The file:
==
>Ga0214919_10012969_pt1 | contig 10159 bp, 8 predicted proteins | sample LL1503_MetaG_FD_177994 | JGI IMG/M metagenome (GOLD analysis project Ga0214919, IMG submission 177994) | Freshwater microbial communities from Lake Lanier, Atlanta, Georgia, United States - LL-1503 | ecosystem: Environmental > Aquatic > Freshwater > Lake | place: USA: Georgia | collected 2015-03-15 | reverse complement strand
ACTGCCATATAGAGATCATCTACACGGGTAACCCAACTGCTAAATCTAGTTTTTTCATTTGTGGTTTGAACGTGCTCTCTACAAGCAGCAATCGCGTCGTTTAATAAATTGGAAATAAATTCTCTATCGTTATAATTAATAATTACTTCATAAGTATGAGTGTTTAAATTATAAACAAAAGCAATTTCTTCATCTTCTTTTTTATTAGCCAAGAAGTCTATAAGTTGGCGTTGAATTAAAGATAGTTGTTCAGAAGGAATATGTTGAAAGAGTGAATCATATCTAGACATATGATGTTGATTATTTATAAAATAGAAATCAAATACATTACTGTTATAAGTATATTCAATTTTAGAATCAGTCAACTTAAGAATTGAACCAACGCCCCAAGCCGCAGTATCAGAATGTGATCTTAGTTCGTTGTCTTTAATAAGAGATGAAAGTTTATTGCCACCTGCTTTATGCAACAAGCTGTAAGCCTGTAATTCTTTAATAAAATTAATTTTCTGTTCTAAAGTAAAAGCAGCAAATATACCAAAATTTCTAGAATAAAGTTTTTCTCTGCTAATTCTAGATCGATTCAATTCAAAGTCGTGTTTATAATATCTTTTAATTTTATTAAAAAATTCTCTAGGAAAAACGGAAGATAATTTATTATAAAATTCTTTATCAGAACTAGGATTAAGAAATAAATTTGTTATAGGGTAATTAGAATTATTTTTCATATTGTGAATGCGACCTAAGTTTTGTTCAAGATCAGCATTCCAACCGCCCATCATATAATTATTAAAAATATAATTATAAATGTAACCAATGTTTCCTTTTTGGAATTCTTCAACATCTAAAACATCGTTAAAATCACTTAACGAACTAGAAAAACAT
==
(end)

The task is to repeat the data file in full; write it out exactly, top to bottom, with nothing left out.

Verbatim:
>Ga0214919_10012969_pt1 | contig 10159 bp, 8 predicted proteins | sample LL1503_MetaG_FD_177994 | JGI IMG/M metagenome (GOLD analysis project Ga0214919, IMG submission 177994) | Freshwater microbial communities from Lake Lanier, Atlanta, Georgia, United States - LL-1503 | ecosystem: Environmental > Aquatic > Freshwater > Lake | place: USA: Georgia | collected 2015-03-15 | reverse complement strand
ACTGCCATATAGAGATCATCTACACGGGTAACCCAACTGCTAAATCTAGTTTTTTCATTTGTGGTTTGAACGTGCTCTCTACAAGCAGCAATCGCGTCGTTTAATAAATTGGAAATAAATTCTCTATCGTTATAATTAATAATTACTTCATAAGTATGAGTGTTTAAATTATAAACAAAAGCAATTTCTTCATCTTCTTTTTTATTAGCCAAGAAGTCTATAAGTTGGCGTTGAATTAAAGATAGTTGTTCAGAAGGAATATGTTGAAAGAGTGAATCATATCTAGACATATGATGTTGATTATTTATAAAATAGAAATCAAATACATTACTGTTATAAGTATATTCAATTTTAGAATCAGTCAACTTAAGAATTGAACCAACGCCCCAAGCCGCAGTATCAGAATGTGATCTTAGTTCGTTGTCTTTAATAAGAGATGAAAGTTTATTGCCACCTGCTTTATGCAACAAGCTGTAAGCCTGTAATTCTTTAATAAAATTAATTTTCTGTTCTAAAGTAAAAGCAGCAAATATACCAAAATTTCTAGAATAAAGTTTTTCTCTGCTAATTCTAGATCGATTCAATTCAAAGTCGTGTTTATAATATCTTTTAATTTTATTAAAAAATTCTCTAGGAAAAACGGAAGATAATTTATTATAAAATTCTTTATCAGAACTAGGATTAAGAAATAAATTTGTTATAGGGTAATTAGAATTATTTTTCATATTGTGAATGCGACCTAAGTTTTGTTCAAGATCAGCATTCCAACCGCCCATCATATAATTATTAAAAATATAATTATAAATGTAACCAATGTTTCCTTTTTGGAATTCTTCAACATCTAAAACATCGTTAAAATCACTTAACGAACTAGAAAAACAT